As part of our fiber guide series, we need to start talking not just about cables, but also optics. One of the key questions those getting into optics may ask is what is the difference between a 100GBASE-SR4 and 100GBASE-LR4 optic. This is a quick guide to answer that question.
Differences Behind 100GBASE-SR4 and 100GBASE-LR4 Optics
Both the 100GBASE-SR4 and 100GBASE-LR4 are 100Gbps / 100GbE/ Infiniband optics and how they operate is in some ways similar, but also quite different in an important aspect. We are going to focus on the 100Gbps QSFP28 option here, but this also applies to the 40Gbps 40GBASE-SR4 and 40GBASE-LR QSFP+ optics.
Here is a quick breakdown to remember:
- 100GBASE – In this part, we can look at the 100G and remember 100Gbps. That is why 40GBASE is 40Gbps
- LR/SR – The quick way to think about these is to remember SR is short for short-range while LR is short for long-range
- 4 – This means that we are using four transmit/ receive pairs
While the data rate may seem self-explanatory, some of the other parts may not.
With a 100Gbps optical interface, the 4 means that we need four pairs of transmit and receive, each providing roughly 25Gbps. A -SR4/ -LR4 module has four electrical interfaces and each runs at 28Gbps. That is why we call them QSFP28 modules. The same is for the 25Gbps modules found in many 25GbE installations that have one 28Gbps electrical interface and are thus SFP28 modules. This is also why we can break out a 100GBASE-SR4 connection into four 25Gbps connections with SFP28 transceivers on the other end.
These four pairs of transmit and receive go over fiber using two different methods. In SR optics, these are kept as distinct pairs. As such, a connection requires eight fibers to transmit 100Gbps speeds. Commonly MPO/ MTP-12 cable is used that has twelve fibers.
Four are used for transmit and four are used for receive while the remaining four remain dark. We are going to quickly note here that there is something called 100GBASE-SR10 that uses MTP-24 using 10 fibers for transmit and 10 fibers for receive with four remaining dark.
With 100GASE-LR4, each single strand of fiber carries four signals slightly offset from the 1310nm wavelength to avoid interference (SR4 uses 850nm.) Each of the four transmit sides are muxed to go over one fiber simultaneously while they are then demuxed at the other end to be received. As such, one only needs two fibers (usually via a LC duplex cable) to run 100GBASE-LR4 versus eight for 100GBASE-SR4.
In terms of distance, the SR4 is usually rated for 100m on OM4 multi-mode fiber and 70m on OM3 multi-mode fiber. The LR4 is rated for 10km on single-mode OS2 fiber.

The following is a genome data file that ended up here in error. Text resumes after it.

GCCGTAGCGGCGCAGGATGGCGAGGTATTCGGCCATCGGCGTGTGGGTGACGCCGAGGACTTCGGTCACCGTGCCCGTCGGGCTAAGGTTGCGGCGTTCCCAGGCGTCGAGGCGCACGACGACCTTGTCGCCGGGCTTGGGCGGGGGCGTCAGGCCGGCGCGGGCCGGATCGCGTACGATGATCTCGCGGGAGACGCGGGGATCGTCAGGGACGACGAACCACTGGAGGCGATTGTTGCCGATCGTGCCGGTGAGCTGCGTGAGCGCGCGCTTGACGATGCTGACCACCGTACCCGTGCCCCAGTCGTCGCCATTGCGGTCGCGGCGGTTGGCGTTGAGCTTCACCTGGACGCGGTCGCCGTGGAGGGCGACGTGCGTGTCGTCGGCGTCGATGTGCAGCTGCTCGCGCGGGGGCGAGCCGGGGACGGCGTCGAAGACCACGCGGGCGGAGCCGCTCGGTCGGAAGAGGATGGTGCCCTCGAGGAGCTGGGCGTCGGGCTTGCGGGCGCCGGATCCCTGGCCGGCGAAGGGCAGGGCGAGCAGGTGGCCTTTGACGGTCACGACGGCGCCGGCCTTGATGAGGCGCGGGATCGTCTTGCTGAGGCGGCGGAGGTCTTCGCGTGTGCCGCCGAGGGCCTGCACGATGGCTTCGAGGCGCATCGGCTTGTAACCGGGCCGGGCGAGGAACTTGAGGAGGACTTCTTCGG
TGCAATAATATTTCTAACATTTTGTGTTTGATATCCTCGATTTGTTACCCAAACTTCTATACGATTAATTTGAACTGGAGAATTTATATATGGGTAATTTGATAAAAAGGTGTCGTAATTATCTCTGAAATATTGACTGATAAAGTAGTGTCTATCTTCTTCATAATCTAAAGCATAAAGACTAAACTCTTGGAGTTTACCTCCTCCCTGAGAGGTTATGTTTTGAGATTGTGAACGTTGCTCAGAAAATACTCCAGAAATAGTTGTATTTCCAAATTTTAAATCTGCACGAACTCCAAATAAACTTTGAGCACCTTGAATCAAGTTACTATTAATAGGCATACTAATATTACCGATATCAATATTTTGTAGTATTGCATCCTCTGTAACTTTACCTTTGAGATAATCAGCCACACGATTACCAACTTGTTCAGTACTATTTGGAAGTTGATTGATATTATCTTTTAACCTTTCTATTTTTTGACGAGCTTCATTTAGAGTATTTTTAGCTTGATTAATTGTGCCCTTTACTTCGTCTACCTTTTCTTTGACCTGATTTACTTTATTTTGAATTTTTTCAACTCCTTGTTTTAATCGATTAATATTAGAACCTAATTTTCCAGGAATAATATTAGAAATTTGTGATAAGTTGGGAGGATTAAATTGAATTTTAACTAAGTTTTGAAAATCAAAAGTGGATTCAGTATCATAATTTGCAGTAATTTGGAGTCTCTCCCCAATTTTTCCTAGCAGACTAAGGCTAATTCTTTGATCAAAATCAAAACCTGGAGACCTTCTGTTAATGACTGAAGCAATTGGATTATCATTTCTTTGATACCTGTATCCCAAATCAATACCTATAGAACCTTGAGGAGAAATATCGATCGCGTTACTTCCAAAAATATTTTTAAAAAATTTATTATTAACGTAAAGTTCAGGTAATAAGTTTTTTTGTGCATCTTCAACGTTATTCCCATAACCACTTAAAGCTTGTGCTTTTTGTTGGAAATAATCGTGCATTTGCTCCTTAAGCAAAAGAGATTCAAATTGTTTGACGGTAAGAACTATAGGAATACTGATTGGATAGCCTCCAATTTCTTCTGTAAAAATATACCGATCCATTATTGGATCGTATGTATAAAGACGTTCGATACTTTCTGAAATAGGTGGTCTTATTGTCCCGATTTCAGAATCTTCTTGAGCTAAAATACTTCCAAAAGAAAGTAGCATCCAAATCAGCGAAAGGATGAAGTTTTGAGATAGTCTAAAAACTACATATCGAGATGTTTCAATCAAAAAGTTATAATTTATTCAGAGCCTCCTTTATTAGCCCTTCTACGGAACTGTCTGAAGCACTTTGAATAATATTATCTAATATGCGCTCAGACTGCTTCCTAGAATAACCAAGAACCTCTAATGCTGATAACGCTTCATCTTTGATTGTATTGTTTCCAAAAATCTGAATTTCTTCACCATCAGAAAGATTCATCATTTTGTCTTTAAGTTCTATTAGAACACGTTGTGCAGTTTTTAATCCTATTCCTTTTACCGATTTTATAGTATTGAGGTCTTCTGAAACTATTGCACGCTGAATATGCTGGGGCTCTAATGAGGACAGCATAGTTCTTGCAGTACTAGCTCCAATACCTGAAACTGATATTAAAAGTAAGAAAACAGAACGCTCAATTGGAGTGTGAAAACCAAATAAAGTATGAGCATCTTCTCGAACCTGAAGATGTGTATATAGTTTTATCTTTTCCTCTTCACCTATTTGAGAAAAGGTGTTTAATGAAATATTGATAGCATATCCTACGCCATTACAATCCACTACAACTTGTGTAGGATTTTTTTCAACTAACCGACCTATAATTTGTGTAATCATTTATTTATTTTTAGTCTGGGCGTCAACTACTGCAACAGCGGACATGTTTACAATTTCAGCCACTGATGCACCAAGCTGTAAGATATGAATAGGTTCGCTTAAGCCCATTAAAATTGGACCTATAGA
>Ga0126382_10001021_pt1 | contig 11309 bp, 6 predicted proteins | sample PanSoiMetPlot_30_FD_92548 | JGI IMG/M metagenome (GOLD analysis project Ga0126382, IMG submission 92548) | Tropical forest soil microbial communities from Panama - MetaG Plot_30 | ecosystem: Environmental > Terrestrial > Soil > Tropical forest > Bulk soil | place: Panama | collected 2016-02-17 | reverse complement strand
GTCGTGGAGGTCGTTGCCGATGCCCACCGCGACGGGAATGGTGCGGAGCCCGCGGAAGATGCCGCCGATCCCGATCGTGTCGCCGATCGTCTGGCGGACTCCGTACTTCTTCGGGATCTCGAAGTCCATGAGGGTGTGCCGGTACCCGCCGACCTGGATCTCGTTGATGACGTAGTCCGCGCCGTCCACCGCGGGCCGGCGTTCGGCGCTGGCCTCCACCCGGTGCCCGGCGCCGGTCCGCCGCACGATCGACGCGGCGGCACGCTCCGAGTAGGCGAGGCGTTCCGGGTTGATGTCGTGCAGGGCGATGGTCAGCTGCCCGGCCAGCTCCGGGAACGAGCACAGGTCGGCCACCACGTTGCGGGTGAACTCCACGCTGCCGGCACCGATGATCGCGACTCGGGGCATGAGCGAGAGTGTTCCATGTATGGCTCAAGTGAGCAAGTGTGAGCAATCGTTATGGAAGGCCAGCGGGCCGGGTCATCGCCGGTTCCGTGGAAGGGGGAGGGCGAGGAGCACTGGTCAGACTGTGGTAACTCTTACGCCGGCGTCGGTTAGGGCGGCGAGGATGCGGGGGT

We are actually showing 100GBASE-CWDM4 modules instead of LR4 modules since those are what we expect most of our readers will use more of. CWDM stands for coarse wavelength division multiplexing. While 100GBASE-LR4 muxes four channels into different wavelengths between ~1295 to ~1310nm, 100GBASE-CWDM4 uses between ~1271nm and ~1331nm. CWDM loses range, but the coarse nature and shorter reach target distance allow for lower-cost components to be used in transceivers and often these are cooler with lower power consumption as well. CWDM4 is designed to bridge the gap between shorter reach and longer reach optics and has a 2km range instead of 10km on the LR4 and 100m on the SR4.
There is also a standard called 100GBASE-PSM4 that uses single-mode fiber for up to 500m runs. This uses a similar MPO/ MTP cable and uses eight strands just like SR4, except these are for single-mode instead of multi-mode so we get ~5x the range. One spends more on fiber, but spends less on transcievers.
Super Handy Table
There are other longer-range optics designed for >10km that we are not going to get into. We are also going to suggest our readers stick to mostly SR4, CWDM4, and LR4, since SR10 is much less popular. Here is a super handy table:
Note we are assuming OM4 for the multi-mode fiber and OS2 for the single-mode. One can either use MTP-8 or MTP-12, but MTP-12 is much more common and those are compatible. For SR4 just the outer four strands on each MTP connector are used, hence why the middle of the SR4 optic connector we are showing is solid.
Hopefully, this helps you get a handle on what to look for. Effectively our recommendations are to use:
- 100GBASE-SR4 if you have MTP-8 or MTP-12 OM3/ OM4 fiber and 70m to 100m maximum runs. Likely these are within a row in a data center.
- 100GBASE-CWDM4 if you have single-mode fiber in a data center, and 2km works for distance. 2km is likely going to be fine in most buildings as an example.
- 100GBASE-LR4 if you need to go between 2km and 10km usually when you need to connect a building to another building
Hopefully, this helps make picking 100G optics a bit easier. There is a lot more going on in the world of optics, but these three are likely going to be the go-to types of QSFP28 modules for our readers.